Yechelyah Ysrayl touches a subject that keeps all of us new authors on our toes: our newsletters and the people who unsubscribe from our email list. Thank you very much for your valuable post, Yechelyah!
Let’s address the elephant in the room. Email unsubscribes. Yup. I’ll be that one. I don’t care what anyone says, if done right and if it’s your cup of tea, author email lists work. At the end of the day, everyone’s journey is different so none of us are in the position to say for absolute certainty what works and what doesn’t work for someone else.
That said, IF you are a fan of the email list (I don’t refer to them as newsletters….I prefer email list), check it.
Not everything about being an author is peachy. Email unsubscribes feel like silent rejections and sometimes confusing because you don’t always know why the person left. Unsubscribes can leave authors feeling abandoned, especially if the person was a long-time member of the list. All kinds of thoughts go through your head.
“What did I do wrong?”
“Am I providing value?”
“Does my writing suck?”
“Do I suck?”
Did I email too much? Too little? What happened?”
The good news is that whether someone leaves your email list or your blog, it is not a bad thing. In 2019, we are not taking losses, we are taking lessons and there are tons of lessons we can learn from email unsubscribes. I hope this list encourages you and motivates you to push past that feeling of confusion and rejection.
To read the entire blog post go to:
What to do when people unsubscribe from your #author email list and why it is OKAY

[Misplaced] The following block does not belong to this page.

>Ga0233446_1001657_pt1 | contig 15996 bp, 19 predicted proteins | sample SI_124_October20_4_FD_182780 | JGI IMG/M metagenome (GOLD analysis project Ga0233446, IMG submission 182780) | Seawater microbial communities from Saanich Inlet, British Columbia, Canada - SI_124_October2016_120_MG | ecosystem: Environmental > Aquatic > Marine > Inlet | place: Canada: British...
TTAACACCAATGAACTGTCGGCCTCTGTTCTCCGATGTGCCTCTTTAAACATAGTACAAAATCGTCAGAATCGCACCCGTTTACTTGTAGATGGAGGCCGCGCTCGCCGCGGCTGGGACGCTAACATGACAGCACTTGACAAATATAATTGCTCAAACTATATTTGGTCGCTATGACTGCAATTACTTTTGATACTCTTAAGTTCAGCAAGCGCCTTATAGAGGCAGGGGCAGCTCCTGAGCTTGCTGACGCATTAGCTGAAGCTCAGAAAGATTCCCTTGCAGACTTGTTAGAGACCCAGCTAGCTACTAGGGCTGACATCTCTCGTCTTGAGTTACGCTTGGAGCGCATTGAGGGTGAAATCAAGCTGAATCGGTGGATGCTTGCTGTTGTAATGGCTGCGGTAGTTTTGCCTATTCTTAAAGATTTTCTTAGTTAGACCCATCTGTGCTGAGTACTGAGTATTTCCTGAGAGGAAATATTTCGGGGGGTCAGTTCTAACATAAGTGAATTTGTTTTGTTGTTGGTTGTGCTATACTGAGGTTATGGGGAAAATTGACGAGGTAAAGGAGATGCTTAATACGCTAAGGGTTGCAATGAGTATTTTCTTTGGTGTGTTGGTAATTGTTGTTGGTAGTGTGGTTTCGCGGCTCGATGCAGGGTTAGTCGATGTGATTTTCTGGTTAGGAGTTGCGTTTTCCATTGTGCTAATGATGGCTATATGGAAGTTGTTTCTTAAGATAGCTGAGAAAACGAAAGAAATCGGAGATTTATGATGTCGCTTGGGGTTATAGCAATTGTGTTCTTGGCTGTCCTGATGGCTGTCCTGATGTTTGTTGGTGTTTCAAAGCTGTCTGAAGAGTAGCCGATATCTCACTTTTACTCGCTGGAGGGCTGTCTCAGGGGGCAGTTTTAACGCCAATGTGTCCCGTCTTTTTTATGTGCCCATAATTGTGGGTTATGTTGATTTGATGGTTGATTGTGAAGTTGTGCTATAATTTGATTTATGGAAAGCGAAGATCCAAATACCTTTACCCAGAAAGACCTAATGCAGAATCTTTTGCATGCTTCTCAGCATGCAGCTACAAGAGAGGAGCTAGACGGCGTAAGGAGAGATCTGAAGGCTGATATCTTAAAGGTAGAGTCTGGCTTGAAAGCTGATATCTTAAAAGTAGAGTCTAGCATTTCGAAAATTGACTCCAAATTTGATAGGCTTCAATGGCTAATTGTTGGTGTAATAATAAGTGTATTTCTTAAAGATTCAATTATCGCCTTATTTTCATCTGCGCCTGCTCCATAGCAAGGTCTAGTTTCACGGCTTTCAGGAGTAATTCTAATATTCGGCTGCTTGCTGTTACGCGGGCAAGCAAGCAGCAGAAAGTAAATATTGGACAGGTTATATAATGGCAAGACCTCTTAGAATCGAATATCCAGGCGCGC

The cost of self-publishing a new book is now very affordable
Long gone are the days of wishing and hoping to publish a book. There is no need at all to beg literary agents and publishers today. You can also forget about paying thousands of dollars for vanity publishing.
Self-publishing gives authors the freedom to publish at any time. But with this comes the responsibility of publishing a quality book.
Yes, we all know that it is possible to self-publish for free, and many authors take this route. Publishing an ebook on Amazon Kindle Direct Publishing is very easy. All it needs is a Word document file and a cover image and that’s it.
That’s why there are millions of ebooks available on Kindle, and Kindle Unlimited. But so many of these quick and dirty ebooks are of very poor quality. All but a few find a steady stream of loyal book buyers.
Continue reading here:
On The Story Reading Ape’s blog I found a blog post, written by Randy on ‘advancedfictionwriting’. I found it very interesting and found more people should read the post. Thank you, Randy.
Are you about to publish your novel? If so, should you try going with a traditional publisher, or should you go indie? How do you make that decision?
Lynne posted this question on my “Ask A Question For My Blog” page:
I’m planning to go indie with my WIP. It’s only my second novel, I’m still a newbie, but here’s the question: what are the biggest reasons for seeking an agent and/or traditional publisher?
There are a number of obvious negatives associated with traditional publishing, such as low royalty rates. And I’ll have to do much of my own marketing even if my manuscript is accepted. I’d also like to do my own kindle pricing, something I can only do as an indie.
Thoughts? I want to know both sides before committing to my course.
Randy sez: Lynne, I have a feeling your question is much bigger than a single blog post can handle. I’m pretty sure I could write a whole book on the subject, and maybe someday I will. But you’ve got to make a decision right now, so I’ll try to boil things down a bit.
To read the entire article, please go to:
Rachael Ritchey has taken time to provide us with a step-by-step guide to use CreateSpace. I’m thrilled and I’m sure many other debut novelists are too! Thank you so much Rachael!! You rock!